• Good job Debito, way to stand up for yourself! Something really needs to be done about the arbitrary creation of rules by front-line bureaucrats. Government interactions should not be a gamble where we spin the wheel every time to see what hidden requirements they’re going to pull on us, or else stare down an examiner’s poker face while they’re holding all the cards. From hotel passport checks to surprise requests for native translators (because light-colored eyes means you can’t understand the words coming out of my mouth), it’s a barrage of things that make me (and I’m sure many others) dread my interactions with pretty much anyone in charge of anything.

    On the roomaji battle, I much prefer the extra ‘u’s and ‘o’s over macrons because it more closely resembles the original, doesn’t lose information (depending on the situation, is ō oo or ou? We may know, but beginners won’t), and never has typing problems. With ん-shifts, do you really think Japanese children should have to learn that “it’s sometimes ‘m’ and sometimes ‘n'” in roomaji? It’s my favorite way to tilt at windmills, I confess, but I really feel like a clear one-to-one correspondence between kana and roomaji is best. Of course, I myself am guilty of going back and forth with using an apostrophe after an ‘n’ when needed to distinguish it from ナ行 sounds (e.g. きんえん kin’en), which clears up confusion but adds minor complexity.

    Debito, since those of us in the multilingual community probably run into roomaji more than the average person, would it be possible to get a poll about what people prefer at some point? It might help alleviate a rash of “me too”s in this thread…

  • Dear Debito,

    What an amazing article. Thank you very much indeed for sharing your experience. I had a similar one when I went to register my daughter’s birth at the local city office.

    Her first name is a western name which sounds identical to a Japanese one, for which my wife selected an appropriate kanji. No problem there. When writing in English, she can spell it the way my great-grandmother spelled it, and when writing in Japanese she can use the kanji. So far, so good.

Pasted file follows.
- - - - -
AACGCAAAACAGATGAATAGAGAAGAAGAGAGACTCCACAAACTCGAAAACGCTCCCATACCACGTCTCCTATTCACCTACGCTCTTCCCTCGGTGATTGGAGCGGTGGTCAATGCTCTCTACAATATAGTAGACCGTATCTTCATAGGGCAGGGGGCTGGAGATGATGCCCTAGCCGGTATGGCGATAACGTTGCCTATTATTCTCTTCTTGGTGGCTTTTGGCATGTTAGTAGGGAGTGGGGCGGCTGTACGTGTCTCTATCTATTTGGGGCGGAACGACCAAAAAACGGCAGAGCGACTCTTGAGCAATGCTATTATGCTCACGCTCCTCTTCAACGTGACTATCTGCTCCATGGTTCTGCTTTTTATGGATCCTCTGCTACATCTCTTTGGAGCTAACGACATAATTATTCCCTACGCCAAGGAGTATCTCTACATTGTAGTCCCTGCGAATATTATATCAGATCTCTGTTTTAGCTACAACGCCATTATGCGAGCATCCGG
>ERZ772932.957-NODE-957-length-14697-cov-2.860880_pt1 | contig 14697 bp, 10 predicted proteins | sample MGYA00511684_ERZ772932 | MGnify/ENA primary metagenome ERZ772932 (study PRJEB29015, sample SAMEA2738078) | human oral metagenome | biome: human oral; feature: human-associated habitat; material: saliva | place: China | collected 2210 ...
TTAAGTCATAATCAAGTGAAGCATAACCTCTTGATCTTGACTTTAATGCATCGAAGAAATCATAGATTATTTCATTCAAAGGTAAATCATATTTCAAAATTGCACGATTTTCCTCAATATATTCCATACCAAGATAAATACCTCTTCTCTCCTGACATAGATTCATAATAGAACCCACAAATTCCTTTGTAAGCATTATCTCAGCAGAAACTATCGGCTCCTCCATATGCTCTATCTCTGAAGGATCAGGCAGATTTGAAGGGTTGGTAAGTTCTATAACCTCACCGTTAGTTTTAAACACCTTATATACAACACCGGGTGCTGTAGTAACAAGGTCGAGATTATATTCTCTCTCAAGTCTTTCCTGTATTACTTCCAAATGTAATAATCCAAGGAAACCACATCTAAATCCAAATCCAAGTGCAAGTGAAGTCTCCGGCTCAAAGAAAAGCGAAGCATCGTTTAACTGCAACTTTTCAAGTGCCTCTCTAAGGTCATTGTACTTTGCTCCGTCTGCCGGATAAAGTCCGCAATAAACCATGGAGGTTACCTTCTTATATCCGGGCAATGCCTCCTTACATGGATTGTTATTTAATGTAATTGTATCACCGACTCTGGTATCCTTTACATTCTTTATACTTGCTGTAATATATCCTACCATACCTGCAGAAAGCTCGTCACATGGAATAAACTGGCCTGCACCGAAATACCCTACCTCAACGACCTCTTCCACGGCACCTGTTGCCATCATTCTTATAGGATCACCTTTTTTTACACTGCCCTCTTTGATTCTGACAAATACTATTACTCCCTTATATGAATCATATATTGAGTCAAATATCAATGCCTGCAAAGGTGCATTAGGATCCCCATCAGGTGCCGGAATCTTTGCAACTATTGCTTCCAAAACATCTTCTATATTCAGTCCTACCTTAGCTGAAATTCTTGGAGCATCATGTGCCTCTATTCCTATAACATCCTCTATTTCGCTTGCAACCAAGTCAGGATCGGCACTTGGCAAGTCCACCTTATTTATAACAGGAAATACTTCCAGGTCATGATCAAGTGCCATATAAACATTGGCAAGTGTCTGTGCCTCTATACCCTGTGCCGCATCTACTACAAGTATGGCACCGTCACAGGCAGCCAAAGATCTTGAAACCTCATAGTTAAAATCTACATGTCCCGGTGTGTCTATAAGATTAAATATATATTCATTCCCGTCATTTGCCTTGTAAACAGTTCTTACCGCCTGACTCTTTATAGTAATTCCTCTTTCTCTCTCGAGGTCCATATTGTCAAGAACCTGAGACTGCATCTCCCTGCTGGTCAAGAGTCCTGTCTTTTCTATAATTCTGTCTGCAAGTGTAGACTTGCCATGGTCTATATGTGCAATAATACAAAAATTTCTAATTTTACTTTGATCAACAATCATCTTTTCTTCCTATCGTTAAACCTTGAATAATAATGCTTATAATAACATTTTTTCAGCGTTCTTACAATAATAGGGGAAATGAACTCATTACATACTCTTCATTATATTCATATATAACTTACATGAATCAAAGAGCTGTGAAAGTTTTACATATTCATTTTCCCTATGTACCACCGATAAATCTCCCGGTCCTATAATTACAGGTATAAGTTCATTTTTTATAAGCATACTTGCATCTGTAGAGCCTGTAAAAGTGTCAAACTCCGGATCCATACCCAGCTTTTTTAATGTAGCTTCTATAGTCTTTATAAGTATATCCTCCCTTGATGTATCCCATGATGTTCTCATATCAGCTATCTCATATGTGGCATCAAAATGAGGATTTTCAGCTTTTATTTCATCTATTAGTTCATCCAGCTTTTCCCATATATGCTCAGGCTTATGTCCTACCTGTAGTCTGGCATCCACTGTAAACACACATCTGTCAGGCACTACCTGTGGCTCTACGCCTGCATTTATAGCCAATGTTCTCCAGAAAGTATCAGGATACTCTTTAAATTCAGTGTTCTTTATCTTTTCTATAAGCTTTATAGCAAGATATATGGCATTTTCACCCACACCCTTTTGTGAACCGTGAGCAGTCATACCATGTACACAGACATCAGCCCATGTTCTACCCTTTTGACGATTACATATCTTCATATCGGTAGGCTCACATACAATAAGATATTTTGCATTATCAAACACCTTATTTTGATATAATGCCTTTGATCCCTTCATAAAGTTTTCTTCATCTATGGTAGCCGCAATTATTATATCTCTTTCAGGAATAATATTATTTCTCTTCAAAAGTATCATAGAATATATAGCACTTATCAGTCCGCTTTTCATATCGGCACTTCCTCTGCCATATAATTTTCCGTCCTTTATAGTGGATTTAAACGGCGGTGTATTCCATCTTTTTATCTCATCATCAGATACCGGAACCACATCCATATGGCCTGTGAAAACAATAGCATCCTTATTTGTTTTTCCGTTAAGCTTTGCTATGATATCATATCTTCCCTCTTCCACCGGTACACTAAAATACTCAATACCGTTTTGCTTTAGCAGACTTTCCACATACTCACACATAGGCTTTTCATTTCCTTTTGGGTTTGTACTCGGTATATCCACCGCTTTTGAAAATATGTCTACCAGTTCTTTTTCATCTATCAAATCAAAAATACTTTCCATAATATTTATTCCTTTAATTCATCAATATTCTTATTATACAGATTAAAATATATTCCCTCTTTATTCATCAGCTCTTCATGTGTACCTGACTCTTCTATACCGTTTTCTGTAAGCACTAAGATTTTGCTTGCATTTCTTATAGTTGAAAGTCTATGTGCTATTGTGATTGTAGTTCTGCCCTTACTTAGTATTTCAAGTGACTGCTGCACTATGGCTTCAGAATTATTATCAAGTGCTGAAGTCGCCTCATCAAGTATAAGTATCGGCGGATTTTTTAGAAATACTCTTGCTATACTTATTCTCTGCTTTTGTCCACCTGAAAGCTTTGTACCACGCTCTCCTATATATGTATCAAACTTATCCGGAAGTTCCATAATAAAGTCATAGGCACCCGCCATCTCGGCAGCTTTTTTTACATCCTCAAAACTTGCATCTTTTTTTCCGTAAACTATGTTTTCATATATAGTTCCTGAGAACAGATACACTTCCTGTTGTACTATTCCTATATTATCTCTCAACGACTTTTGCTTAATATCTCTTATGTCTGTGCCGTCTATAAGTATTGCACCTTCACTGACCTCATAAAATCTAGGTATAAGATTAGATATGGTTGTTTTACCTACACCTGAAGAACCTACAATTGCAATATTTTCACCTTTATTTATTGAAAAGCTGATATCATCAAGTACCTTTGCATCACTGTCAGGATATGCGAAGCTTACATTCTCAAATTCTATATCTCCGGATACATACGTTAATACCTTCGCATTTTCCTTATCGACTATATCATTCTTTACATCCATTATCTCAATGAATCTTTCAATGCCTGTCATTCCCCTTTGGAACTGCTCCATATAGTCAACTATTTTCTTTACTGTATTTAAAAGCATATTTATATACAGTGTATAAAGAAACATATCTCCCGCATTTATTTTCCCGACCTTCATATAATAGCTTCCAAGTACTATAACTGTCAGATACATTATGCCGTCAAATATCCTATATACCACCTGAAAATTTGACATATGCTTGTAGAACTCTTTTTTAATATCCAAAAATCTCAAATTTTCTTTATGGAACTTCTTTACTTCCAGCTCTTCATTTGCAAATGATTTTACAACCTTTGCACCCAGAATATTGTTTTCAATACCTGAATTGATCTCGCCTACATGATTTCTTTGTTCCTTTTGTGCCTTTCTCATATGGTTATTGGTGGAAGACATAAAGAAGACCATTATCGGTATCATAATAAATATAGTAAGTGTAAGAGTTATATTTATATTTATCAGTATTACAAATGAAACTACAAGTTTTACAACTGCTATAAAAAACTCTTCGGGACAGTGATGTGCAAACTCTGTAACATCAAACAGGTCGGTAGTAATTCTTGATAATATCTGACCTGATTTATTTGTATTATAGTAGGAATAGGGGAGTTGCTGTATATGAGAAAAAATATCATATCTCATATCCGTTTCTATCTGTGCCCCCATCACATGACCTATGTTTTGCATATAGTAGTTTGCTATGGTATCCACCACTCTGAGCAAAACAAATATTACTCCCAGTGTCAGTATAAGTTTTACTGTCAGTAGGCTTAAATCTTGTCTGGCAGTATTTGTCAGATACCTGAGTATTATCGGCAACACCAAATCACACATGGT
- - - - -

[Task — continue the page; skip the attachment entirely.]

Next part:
Now comes the fun. My mother’s name is Christine. My daughter was baptised with my mother’s name as a middle name. So we take the daughter to the city office and fill in all the paperwork in kanji, romaji and katakana as appropriate.

    “I’m sorry sir, there is a problem. Ku-ri-su-te-i-n has a combination of sounds not authorised. We cannot register your daughter as Kristen, or as Krischeen. Which will you select?”

    “There seems to be some misunderstanding here. I’m not asking you what I should name my child. My wife and I have already made that decision. We are notifying you of my daughter’s name. Her name is Christine.”

    “But your daughter may not have that name. Only Kristen or Krischeen”

    “My daughter is named Christine in honour of my mother. My mother’s name is not Kristen. Nobody in the world has ever had the name Krischeen as that is a word you just made up to comply with your rulebook. My daughter’s name is Christine, and if you don’t have the wit to spell it in letters, then transliterate it in a way which will sound like what it is.”

    “But her name may not be written so. Moshiwake gozaimasen.”

    And so on. For half an hour. Until my wife got her father (who used to be a local politician) to step in. Within five minutes we had deep bows and the name written correctly (or as close to correctly as katakana ever gets).

    If my father-in-law hadn’t been there they would have refused to record my daughter’s identity, guaranteeing a lifetime of even more bureaucratic bumbling than she’s going to get anyway for daring to be not a pureblood.

    Which makes my barbarian blood boil.